This is where the game kicks off, while being marched to his execution Spencer is intercepted by Gibson and given an opportunity to save his own life, redeem himself, other TASC operatives and most importantly for Spencer find his wife, who we learn is missing.
In order to save himself Spencer must infiltrate and take down a terrorist organisation, known as BioRegion, who claim to be responsible for setting off an experimental weapon that causes a massive earthquake and nuclear radiation of the metropolitan Ascension City, this is significant as you must directly react and deal with the consequences of these attacks.
As the game progresses more is discovered about these terrorists and you must stop them in each of their plans, there are a few flashbacks and major plot twists along the way though so I’ve tried not to reveal too much as the plot line is a big part of the appeal of this game.
Personally I found this a bit of a strange game, it felt like something with great potential that never really fully delivered. There were times where it was engaging and started to get really enjoyable but it never really sustained this enjoyment.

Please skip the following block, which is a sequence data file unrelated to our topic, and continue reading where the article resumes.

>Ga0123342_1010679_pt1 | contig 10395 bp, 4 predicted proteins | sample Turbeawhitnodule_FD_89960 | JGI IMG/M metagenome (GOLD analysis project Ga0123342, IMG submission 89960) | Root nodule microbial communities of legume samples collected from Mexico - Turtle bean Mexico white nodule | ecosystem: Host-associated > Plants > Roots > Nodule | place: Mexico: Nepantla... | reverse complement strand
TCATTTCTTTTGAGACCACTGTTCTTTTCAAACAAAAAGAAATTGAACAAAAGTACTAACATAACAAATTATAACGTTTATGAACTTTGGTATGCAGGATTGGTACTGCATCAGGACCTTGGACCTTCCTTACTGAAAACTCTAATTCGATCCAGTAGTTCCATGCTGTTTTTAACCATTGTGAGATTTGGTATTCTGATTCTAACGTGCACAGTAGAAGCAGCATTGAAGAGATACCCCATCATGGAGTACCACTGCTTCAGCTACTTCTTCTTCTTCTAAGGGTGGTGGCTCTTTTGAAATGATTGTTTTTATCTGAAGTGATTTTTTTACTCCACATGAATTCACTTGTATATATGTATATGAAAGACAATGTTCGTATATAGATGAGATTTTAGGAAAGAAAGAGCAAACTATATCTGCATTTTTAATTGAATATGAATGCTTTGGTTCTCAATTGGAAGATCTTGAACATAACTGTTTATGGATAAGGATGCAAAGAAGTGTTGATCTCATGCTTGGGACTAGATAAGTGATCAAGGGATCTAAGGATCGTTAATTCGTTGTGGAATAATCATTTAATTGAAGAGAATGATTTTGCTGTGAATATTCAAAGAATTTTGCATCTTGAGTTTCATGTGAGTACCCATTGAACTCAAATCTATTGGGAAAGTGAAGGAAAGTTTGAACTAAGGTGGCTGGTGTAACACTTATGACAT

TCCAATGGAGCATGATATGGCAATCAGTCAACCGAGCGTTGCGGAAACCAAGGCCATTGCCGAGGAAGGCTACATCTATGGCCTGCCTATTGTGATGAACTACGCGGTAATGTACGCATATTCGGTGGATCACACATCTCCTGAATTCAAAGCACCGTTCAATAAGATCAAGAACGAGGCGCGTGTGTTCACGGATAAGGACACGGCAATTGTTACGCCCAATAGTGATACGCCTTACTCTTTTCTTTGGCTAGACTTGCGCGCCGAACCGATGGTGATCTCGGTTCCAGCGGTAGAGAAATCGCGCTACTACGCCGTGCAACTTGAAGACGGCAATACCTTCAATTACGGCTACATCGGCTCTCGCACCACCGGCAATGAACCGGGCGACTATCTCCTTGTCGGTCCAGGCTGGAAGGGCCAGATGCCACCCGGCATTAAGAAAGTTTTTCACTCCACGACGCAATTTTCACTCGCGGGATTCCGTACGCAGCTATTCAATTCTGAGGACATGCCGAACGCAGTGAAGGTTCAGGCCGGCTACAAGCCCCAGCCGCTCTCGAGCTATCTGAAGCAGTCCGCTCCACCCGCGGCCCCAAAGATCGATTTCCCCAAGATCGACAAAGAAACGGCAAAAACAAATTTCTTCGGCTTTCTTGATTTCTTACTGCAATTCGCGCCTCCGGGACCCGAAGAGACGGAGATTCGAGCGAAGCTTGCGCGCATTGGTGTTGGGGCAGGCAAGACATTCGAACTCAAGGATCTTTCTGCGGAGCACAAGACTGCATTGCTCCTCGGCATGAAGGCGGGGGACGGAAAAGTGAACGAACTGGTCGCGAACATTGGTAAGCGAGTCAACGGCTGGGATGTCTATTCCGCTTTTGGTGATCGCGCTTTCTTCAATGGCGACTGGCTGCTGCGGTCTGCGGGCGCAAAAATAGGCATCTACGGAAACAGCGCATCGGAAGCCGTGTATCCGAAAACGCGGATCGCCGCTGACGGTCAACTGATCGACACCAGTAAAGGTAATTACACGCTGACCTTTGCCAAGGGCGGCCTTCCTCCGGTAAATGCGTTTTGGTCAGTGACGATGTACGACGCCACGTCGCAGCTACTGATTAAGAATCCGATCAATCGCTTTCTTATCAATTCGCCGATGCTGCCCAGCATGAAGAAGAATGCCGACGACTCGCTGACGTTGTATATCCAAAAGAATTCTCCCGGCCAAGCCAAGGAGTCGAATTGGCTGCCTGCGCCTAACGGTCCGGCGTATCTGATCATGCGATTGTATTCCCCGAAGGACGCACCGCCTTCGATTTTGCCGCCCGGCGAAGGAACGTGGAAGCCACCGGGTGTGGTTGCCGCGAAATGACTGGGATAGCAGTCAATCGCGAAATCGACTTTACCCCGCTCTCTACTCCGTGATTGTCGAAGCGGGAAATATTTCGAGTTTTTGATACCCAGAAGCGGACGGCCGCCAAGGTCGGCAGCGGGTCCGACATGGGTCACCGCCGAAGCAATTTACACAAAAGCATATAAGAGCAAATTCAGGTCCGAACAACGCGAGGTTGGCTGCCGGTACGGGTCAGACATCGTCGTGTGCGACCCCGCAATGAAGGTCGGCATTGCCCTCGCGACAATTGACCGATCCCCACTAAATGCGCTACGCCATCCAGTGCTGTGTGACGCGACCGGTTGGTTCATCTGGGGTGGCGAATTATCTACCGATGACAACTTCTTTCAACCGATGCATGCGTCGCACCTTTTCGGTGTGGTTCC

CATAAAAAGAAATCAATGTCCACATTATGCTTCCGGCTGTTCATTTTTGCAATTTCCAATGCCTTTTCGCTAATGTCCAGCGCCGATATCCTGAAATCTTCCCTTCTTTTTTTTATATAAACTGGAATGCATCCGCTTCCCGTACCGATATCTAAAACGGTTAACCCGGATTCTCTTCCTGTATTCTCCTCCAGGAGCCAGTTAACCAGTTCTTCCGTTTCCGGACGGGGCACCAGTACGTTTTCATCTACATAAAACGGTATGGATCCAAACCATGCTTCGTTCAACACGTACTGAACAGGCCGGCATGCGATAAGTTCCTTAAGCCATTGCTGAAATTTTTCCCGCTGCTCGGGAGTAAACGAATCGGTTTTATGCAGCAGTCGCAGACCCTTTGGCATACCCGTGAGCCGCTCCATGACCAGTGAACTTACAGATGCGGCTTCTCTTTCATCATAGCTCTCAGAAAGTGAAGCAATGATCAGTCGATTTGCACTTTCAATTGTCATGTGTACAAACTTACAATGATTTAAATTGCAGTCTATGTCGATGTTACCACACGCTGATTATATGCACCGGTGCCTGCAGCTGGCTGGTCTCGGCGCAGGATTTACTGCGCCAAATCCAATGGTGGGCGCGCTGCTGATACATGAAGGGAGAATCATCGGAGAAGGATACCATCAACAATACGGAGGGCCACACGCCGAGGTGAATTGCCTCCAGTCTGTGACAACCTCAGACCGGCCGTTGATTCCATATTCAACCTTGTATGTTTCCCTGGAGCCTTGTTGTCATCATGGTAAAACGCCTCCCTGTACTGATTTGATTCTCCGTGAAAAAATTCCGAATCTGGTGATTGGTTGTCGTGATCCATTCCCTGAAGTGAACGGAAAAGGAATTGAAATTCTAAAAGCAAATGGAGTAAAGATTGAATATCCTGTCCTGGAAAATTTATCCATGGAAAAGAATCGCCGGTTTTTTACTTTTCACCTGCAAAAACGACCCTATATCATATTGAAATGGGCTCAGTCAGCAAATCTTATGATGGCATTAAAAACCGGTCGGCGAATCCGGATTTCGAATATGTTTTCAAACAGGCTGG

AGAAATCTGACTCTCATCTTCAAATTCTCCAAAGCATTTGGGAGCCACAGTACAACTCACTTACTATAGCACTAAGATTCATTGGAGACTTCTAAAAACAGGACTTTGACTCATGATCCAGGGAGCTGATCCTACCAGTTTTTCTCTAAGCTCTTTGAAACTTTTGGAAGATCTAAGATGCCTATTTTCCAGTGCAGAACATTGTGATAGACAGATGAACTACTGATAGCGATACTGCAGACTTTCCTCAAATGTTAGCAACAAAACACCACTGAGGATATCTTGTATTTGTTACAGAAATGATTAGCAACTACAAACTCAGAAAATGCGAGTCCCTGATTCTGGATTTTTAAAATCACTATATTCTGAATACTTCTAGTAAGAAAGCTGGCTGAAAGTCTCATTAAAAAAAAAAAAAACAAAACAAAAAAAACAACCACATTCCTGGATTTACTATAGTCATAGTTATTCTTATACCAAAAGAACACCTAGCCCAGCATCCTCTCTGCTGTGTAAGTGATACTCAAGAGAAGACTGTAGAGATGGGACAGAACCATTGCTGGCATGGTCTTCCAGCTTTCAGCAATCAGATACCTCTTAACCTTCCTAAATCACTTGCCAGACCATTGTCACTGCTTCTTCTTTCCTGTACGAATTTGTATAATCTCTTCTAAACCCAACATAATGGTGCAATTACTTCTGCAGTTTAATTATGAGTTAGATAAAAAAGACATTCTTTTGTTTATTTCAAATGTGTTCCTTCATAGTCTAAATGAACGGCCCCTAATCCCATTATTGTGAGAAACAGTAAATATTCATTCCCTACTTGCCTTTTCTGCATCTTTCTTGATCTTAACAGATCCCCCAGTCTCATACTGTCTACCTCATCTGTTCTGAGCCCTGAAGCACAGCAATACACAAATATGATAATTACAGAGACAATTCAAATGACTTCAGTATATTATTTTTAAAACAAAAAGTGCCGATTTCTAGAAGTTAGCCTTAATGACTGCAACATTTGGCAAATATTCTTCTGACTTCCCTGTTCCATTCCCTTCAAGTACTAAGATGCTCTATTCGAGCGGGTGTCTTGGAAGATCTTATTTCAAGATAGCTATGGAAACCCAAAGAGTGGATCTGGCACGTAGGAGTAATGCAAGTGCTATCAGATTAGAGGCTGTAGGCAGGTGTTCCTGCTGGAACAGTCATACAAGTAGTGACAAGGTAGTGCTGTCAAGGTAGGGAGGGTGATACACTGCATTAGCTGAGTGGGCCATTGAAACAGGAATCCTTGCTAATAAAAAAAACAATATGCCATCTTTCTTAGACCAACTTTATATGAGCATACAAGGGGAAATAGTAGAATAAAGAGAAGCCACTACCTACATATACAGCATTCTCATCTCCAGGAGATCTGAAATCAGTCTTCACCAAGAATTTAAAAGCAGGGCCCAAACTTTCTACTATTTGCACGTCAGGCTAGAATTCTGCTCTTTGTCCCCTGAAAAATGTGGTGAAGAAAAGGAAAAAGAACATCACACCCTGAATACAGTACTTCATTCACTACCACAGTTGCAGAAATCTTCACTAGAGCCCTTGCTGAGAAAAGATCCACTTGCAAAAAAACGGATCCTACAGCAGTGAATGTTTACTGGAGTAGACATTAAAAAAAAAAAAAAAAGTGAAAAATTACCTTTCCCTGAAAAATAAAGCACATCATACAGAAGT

Bionic Commando starts slowly, really, really slowly, after the first mission, which is simply dispatching of a few bad guys so you can reunite protagonist Nathan Spencer with his bionic arm, you get whisked out of the game into a simulated arena for a lengthy tutorial.
This tutorial feels a little unnecessary as it teaches you moves that you don’t unlock until later in the game, and when you do unlock them the game tells you how to do the moves anyway, this results in a frustrating way to begin the game and a complete disruption of gameplay between the simple first mission and the more advanced second, when you are armed with the bionic arm.
I use the word mission a bit lightly, there aren’t specific missions that you complete and get a run down or review at the end, rather the game is split into different load areas, you finish combating opponents or complete an objective in a specific area then you advance, wait for the next area to load and take on new enemies or a new objective. You continue through the game this way until you complete the larger objectives and unlock more of the storyline.